Chinese star jasmine, Trachelospermum jasminoides, is a fast-growing vine that will produce masses of tiny, white, pinwheel-shaped flowers. During the warm evenings of summer, the star jasmine flowers perfume the neighborhood with a sweet scent. If left unpruned, the vines of the Chinese star jasmine can grow more than 20 feet long. The vine will wind itself around fences, arbors or trellises. Chinese star jasmine, also known as Confederate jasmine, can be propagated by tip layering during the spring.
Locate a healthy branch near the lower part of the Chinese star jasmine plant. Identify a branch that is flexible and long enough to easily touch the ground.
Scrape a thin layer of bark, using the tip of a sharp knife, from the bottom side of the stem about five to six inches from the stem’s tip. Loosen the top 2 inches of the soil with a trowel where the stem will contact the soil.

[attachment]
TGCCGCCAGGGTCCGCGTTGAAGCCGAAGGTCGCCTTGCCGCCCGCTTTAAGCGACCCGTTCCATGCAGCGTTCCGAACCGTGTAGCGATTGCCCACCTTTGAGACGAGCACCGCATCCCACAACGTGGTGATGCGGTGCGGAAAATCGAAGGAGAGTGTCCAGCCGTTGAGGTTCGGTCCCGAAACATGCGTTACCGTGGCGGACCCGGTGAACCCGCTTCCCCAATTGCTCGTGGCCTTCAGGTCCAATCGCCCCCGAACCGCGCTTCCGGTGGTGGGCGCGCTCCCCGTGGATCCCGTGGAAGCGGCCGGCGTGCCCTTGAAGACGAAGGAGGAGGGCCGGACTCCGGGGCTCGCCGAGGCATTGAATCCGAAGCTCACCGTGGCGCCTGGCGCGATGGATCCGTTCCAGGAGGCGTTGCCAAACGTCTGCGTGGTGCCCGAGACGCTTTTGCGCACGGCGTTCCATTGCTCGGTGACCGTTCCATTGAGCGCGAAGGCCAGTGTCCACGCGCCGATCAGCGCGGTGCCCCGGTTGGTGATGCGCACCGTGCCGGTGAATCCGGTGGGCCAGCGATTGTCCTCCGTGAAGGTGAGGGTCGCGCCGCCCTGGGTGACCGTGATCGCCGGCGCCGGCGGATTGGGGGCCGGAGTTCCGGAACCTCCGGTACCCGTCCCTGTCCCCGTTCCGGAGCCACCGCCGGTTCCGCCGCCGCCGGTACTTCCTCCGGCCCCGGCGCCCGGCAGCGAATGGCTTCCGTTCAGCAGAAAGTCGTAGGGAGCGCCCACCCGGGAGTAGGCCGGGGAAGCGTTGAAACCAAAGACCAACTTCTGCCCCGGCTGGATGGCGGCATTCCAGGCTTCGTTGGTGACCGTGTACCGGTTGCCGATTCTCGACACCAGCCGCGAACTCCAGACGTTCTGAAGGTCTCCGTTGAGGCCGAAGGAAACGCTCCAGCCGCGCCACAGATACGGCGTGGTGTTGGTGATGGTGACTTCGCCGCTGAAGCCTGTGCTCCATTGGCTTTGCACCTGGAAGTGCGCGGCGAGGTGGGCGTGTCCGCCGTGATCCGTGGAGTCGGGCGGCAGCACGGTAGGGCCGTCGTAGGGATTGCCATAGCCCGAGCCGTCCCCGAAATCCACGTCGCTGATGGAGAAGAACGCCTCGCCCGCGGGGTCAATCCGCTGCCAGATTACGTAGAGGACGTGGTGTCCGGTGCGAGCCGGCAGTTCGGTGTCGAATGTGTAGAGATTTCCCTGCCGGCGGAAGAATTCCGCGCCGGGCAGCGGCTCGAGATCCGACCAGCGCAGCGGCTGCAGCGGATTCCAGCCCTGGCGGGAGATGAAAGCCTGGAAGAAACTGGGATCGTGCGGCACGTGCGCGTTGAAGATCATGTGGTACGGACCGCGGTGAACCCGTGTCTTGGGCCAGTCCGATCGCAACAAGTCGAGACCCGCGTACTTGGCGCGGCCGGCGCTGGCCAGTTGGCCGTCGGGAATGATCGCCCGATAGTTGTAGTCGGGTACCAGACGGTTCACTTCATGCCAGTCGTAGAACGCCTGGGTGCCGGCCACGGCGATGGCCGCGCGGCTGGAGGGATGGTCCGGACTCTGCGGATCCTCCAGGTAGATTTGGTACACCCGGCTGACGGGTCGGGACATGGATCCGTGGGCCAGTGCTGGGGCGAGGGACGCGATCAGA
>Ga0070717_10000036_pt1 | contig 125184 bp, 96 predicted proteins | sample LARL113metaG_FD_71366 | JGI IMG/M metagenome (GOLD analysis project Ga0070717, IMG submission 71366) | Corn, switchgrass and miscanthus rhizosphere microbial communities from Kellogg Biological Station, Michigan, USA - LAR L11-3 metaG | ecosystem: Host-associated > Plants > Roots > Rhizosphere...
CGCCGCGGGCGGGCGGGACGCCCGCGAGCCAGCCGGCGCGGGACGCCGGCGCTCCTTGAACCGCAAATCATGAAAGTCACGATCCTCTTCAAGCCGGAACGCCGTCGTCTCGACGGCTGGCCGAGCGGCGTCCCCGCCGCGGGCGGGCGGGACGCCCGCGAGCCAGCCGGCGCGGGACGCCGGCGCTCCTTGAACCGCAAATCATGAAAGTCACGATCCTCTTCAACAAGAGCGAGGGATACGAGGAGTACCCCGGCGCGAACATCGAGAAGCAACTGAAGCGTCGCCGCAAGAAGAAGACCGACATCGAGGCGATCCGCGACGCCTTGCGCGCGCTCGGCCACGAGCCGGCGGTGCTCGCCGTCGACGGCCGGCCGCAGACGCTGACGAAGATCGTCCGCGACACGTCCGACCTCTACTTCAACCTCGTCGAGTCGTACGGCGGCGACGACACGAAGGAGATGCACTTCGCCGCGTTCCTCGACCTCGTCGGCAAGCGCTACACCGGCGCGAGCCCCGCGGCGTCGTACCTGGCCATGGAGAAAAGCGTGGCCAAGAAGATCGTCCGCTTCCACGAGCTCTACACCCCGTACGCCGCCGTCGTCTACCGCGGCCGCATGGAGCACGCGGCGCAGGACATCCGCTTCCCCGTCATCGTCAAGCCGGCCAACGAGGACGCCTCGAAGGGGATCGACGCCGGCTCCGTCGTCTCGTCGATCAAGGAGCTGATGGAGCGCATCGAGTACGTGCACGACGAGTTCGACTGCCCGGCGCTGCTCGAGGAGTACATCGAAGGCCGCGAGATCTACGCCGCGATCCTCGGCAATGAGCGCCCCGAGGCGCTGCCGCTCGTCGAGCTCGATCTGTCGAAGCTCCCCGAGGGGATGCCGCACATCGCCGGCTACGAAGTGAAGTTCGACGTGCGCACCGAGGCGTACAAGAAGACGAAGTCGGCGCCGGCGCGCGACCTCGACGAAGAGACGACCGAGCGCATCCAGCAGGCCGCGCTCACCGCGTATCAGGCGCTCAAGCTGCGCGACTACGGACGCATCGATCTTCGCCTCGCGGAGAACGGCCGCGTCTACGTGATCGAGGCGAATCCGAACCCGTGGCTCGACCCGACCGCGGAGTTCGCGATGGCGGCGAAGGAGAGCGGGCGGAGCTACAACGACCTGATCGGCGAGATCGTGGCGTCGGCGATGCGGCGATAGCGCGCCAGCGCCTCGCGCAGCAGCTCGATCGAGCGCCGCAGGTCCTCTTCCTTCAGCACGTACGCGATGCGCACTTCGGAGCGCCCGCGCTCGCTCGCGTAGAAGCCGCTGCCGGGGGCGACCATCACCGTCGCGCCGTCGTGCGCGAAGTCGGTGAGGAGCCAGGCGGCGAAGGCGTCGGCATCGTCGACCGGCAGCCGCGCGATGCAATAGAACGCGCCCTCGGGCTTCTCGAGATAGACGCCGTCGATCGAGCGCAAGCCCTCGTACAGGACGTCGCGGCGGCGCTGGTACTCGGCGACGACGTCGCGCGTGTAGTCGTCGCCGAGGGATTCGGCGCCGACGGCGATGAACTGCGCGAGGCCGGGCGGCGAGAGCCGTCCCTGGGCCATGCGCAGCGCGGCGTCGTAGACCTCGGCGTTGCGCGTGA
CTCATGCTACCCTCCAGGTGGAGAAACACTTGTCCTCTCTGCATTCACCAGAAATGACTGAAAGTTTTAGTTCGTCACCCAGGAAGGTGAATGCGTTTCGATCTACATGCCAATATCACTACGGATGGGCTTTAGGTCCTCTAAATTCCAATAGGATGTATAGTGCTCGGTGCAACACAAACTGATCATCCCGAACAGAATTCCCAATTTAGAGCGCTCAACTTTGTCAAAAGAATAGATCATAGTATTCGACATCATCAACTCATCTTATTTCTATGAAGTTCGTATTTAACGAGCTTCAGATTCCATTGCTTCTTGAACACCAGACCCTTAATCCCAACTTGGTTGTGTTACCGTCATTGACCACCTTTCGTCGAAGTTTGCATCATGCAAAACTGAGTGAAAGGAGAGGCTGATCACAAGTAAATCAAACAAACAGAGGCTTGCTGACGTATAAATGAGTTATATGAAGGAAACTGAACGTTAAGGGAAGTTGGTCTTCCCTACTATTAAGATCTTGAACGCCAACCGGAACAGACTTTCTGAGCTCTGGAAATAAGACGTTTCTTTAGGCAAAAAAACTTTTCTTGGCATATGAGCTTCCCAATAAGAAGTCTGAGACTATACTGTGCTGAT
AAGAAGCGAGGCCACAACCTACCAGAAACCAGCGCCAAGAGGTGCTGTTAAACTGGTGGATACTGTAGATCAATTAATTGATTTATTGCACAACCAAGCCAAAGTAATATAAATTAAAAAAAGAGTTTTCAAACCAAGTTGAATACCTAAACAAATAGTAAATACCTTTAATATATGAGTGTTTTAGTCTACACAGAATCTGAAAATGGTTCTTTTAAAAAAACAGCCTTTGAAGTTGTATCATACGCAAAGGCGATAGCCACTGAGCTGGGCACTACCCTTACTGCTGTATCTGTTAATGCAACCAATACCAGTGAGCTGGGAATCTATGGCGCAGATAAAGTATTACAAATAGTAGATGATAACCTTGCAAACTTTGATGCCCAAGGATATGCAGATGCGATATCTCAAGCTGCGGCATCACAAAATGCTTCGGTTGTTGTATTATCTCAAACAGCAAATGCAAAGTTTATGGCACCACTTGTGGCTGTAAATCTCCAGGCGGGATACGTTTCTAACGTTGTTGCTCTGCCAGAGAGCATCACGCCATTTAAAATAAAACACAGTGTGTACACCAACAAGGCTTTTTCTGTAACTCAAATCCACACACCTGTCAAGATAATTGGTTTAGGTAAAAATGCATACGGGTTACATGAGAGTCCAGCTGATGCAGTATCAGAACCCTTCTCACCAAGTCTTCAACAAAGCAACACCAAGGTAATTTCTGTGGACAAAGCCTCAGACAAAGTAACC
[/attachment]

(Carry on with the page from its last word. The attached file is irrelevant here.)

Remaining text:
Bend the stem over. Remove the leaves in the area where the stem touches the soil. Secure the stem to the ground with a heavy rock or a bent wire.
Cover the stem with a 2- to 3-inch layer of compost or mulch, which will help keep the stem damp. Water regularly to keep the soil slightly moist at all times; never allow the soil to dry out completely.
Allow the stem to remain in place at least until autumn. Cut the new Chinese star jasmine plant from the parent plant in autumn, or wait until the following spring. Dig up the new plant, along with the surrounding soil. Plant the jasmine in its new home.